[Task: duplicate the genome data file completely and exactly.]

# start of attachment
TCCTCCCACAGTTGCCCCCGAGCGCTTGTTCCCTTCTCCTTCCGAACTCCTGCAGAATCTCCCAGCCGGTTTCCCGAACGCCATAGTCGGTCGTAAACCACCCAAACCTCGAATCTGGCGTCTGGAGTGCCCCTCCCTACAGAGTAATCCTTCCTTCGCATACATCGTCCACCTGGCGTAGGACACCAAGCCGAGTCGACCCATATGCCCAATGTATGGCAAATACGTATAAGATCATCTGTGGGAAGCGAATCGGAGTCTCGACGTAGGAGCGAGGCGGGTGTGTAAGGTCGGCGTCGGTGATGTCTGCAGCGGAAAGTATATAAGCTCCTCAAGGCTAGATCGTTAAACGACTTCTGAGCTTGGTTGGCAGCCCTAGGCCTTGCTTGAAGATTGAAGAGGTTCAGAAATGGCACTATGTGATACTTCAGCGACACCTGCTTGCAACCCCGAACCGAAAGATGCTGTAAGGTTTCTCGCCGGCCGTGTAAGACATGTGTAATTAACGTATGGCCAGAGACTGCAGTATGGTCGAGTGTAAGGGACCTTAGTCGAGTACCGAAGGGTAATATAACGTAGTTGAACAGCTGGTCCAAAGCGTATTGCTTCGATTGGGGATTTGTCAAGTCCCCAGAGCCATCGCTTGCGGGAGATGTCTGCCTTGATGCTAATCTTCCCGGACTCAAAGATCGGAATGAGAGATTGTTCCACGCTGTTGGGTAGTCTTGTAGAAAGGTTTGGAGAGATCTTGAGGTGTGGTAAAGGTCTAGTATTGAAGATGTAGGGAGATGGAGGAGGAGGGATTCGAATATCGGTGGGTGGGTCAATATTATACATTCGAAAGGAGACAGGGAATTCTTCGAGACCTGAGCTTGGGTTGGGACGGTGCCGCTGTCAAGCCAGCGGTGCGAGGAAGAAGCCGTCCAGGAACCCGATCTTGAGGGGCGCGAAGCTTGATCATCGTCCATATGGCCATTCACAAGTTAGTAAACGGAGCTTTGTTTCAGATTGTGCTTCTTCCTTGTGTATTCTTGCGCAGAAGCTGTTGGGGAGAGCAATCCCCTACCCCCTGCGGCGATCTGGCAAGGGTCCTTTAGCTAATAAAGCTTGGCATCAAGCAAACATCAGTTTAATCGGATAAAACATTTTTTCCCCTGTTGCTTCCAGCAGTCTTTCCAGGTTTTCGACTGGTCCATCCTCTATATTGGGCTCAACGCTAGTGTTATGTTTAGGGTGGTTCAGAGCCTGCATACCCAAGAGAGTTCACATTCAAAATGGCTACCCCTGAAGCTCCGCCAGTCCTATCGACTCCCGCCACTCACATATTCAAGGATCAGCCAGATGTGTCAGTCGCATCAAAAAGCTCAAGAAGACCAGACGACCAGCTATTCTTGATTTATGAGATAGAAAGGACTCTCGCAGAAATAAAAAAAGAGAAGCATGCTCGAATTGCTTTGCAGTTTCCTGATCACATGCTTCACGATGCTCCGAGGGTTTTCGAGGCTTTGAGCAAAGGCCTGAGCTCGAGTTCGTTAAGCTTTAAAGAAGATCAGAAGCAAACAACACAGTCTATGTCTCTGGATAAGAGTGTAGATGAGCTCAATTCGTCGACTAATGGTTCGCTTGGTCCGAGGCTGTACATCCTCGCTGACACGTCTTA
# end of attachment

TCCTCCCACAGTTGCCCCCGAGCGCTTGTTCCCTTCTCCTTCCGAACTCCTGCAGAATCTCCCAGCCGGTTTCCCGAACGCCATAGTCGGTCGTAAACCACCCAAACCTCGAATCTGGCGTCTGGAGTGCCCCTCCCTACAGAGTAATCCTTCCTTCGCATACATCGTCCACCTGGCGTAGGACACCAAGCCGAGTCGACCCATATGCCCAATGTATGGCAAATACGTATAAGATCATCTGTGGGAAGCGAATCGGAGTCTCGACGTAGGAGCGAGGCGGGTGTGTAAGGTCGGCGTCGGTGATGTCTGCAGCGGAAAGTATATAAGCTCCTCAAGGCTAGATCGTTAAACGACTTCTGAGCTTGGTTGGCAGCCCTAGGCCTTGCTTGAAGATTGAAGAGGTTCAGAAATGGCACTATGTGATACTTCAGCGACACCTGCTTGCAACCCCGAACCGAAAGATGCTGTAAGGTTTCTCGCCGGCCGTGTAAGACATGTGTAATTAACGTATGGCCAGAGACTGCAGTATGGTCGAGTGTAAGGGACCTTAGTCGAGTACCGAAGGGTAATATAACGTAGTTGAACAGCTGGTCCAAAGCGTATTGCTTCGATTGGGGATTTGTCAAGTCCCCAGAGCCATCGCTTGCGGGAGATGTCTGCCTTGATGCTAATCTTCCCGGACTCAAAGATCGGAATGAGAGATTGTTCCACGCTGTTGGGTAGTCTTGTAGAAAGGTTTGGAGAGATCTTGAGGTGTGGTAAAGGTCTAGTATTGAAGATGTAGGGAGATGGAGGAGGAGGGATTCGAATATCGGTGGGTGGGTCAATATTATACATTCGAAAGGAGACAGGGAATTCTTCGAGACCTGAGCTTGGGTTGGGACGGTGCCGCTGTCAAGCCAGCGGTGCGAGGAAGAAGCCGTCCAGGAACCCGATCTTGAGGGGCGCGAAGCTTGATCATCGTCCATATGGCCATTCACAAGTTAGTAAACGGAGCTTTGTTTCAGATTGTGCTTCTTCCTTGTGTATTCTTGCGCAGAAGCTGTTGGGGAGAGCAATCCCCTACCCCCTGCGGCGATCTGGCAAGGGTCCTTTAGCTAATAAAGCTTGGCATCAAGCAAACATCAGTTTAATCGGATAAAACATTTTTTCCCCTGTTGCTTCCAGCAGTCTTTCCAGGTTTTCGACTGGTCCATCCTCTATATTGGGCTCAACGCTAGTGTTATGTTTAGGGTGGTTCAGAGCCTGCATACCCAAGAGAGTTCACATTCAAAATGGCTACCCCTGAAGCTCCGCCAGTCCTATCGACTCCCGCCACTCACATATTCAAGGATCAGCCAGATGTGTCAGTCGCATCAAAAAGCTCAAGAAGACCAGACGACCAGCTATTCTTGATTTATGAGATAGAAAGGACTCTCGCAGAAATAAAAAAAGAGAAGCATGCTCGAATTGCTTTGCAGTTTCCTGATCACATGCTTCACGATGCTCCGAGGGTTTTCGAGGCTTTGAGCAAAGGCCTGAGCTCGAGTTCGTTAAGCTTTAAAGAAGATCAGAAGCAAACAACACAGTCTATGTCTCTGGATAAGAGTGTAGATGAGCTCAATTCGTCGACTAATGGTTCGCTTGGTCCGAGGCTGTACATCCTCGCTGACACGTCTTA